I just talked to Brian Benford, a former alder and current member of the Equal Opportunities Commission. Benford is also a UW student and was a member of student government until he left last semester to tend to a sick family member.
Benford unequivocally supports shutting down the Africana restaurant on Atwood Ave. The eastside joint, which has drawn neighborhood concerns because of noise and several violent incidents, was recently the subject of a city ordinance that requires restaurants with a capacity of over 49 customers to apply for entertainment licenses in order to host DJs or live bands.
Benford says he's down with hip-hop, down with diversity but that the restaurant has been bad for the neighborhood.
In addition, Benford weighed in on the recent debate about whether to allow the Equal Opportunities Commission and the Affirmative Action Commission to introduce ordinances to the City Council without the sponsorship of an alder. Benford was a big backer of the plan, and emphasized that politics can often get in the way of alders allowing good civil rights policy to even get to the floor, in the same way that the city Plan Commission can introduce ordinances on city planning policy independently.
"Sewers and streets are important I'm not going to debate that. But with something like civil rights it's our role to make sure that's not swept under the rug, that the conversation sees the light of day."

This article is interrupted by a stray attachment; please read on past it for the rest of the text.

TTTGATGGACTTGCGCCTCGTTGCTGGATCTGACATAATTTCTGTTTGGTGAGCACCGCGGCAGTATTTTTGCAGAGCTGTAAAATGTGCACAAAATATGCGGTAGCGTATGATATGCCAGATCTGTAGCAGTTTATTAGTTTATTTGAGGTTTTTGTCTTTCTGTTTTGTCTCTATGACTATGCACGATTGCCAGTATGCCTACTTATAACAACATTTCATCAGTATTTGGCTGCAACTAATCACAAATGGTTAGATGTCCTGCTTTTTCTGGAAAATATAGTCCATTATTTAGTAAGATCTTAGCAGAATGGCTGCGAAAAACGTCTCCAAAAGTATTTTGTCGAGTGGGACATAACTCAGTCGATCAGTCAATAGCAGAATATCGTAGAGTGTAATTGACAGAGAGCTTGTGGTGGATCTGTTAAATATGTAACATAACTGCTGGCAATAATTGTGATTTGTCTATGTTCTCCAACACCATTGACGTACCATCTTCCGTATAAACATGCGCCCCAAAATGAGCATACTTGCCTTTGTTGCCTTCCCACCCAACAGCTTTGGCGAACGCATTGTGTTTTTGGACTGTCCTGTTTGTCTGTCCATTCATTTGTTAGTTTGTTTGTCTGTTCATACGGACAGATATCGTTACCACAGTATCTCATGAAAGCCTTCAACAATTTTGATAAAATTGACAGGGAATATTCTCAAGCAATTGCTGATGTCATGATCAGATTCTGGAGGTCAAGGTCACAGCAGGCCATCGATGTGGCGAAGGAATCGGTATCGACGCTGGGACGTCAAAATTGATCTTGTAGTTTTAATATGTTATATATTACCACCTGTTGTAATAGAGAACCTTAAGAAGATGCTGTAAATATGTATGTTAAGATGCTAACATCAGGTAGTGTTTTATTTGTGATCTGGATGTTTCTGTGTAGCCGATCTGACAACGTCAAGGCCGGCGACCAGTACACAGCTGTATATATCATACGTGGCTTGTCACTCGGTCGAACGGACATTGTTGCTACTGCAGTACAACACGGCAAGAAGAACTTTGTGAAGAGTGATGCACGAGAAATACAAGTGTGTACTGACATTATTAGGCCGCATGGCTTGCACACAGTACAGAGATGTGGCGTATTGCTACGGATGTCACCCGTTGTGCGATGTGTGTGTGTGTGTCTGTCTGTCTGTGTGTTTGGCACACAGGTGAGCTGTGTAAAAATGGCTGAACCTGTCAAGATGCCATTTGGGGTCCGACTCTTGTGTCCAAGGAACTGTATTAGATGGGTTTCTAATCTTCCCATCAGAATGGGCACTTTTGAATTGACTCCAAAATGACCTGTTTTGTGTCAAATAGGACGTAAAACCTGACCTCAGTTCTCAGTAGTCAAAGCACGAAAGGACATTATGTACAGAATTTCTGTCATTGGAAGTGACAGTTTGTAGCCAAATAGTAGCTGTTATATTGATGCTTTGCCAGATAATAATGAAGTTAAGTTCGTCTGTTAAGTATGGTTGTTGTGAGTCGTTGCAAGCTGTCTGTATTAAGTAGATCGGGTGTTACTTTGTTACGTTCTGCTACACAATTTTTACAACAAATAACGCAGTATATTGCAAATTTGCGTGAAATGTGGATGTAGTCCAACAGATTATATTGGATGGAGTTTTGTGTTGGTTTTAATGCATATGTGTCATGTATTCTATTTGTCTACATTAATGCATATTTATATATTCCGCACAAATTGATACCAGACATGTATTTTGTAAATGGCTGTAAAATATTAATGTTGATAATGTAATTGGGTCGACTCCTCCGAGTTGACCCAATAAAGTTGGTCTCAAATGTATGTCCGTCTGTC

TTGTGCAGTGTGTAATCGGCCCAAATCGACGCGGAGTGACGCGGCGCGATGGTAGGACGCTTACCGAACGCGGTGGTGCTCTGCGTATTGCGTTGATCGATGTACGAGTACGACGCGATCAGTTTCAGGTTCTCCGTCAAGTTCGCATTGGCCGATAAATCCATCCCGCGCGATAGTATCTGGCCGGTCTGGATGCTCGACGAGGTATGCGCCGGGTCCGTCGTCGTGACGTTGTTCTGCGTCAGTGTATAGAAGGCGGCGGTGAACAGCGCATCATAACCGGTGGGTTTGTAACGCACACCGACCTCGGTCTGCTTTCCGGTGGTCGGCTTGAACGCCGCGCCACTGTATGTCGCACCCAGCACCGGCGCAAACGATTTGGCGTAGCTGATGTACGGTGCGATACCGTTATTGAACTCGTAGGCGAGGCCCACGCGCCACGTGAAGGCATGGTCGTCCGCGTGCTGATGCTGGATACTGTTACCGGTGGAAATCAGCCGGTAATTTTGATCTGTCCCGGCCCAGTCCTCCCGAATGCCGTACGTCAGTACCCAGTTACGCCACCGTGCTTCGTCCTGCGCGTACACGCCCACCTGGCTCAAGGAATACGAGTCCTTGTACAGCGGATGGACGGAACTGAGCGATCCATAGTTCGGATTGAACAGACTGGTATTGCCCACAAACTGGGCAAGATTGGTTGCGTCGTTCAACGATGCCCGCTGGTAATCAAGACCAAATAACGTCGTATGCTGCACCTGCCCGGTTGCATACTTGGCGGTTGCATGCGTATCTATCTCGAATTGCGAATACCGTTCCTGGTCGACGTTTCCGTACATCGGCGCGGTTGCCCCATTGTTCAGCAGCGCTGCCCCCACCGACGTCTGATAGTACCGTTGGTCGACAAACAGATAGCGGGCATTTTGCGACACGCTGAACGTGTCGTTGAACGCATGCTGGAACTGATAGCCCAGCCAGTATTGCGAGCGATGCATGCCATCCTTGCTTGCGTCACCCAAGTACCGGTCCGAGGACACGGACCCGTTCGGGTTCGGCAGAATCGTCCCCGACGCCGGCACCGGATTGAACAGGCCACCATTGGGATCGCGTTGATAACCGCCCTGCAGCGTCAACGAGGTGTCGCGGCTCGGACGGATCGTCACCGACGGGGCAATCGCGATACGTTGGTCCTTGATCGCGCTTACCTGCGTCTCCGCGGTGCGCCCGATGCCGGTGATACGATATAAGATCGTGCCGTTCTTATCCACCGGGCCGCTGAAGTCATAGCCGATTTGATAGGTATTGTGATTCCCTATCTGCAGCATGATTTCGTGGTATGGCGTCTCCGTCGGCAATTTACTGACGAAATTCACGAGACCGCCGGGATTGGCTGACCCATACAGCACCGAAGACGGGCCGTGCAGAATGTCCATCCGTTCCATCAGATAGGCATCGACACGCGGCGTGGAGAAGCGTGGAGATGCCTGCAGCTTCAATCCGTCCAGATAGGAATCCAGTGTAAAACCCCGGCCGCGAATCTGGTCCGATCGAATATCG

What surprised me was Benford's belief that a civil rights issue would be so contentious within a constituency that an alder would not want to debate it. In Madison? Nevertheless, Benford gave me an interesting example. When he was on the Council several years ago, the mayor's creation of a new civil rights department worried some progressive activists, who believed the new department might threaten the power of the Equal Opportunities Commission and the Affirmative Action Commission. He said there were many people who didn't want it to be brought to the floor. He ended up voting against the measure but is now satisfied with the department.
I still don't see why the change would be necessary. There are always reasons why certain alders won't want to discuss certain legislation, but there are 20 of them! No, they're not going to come up with all the best ordinances themselves, but all it takes is a commission member putting in a phone call to try and get support from one of them! It's probably not as convenient as commission members would like, but democracy is an inconvenient process altogether.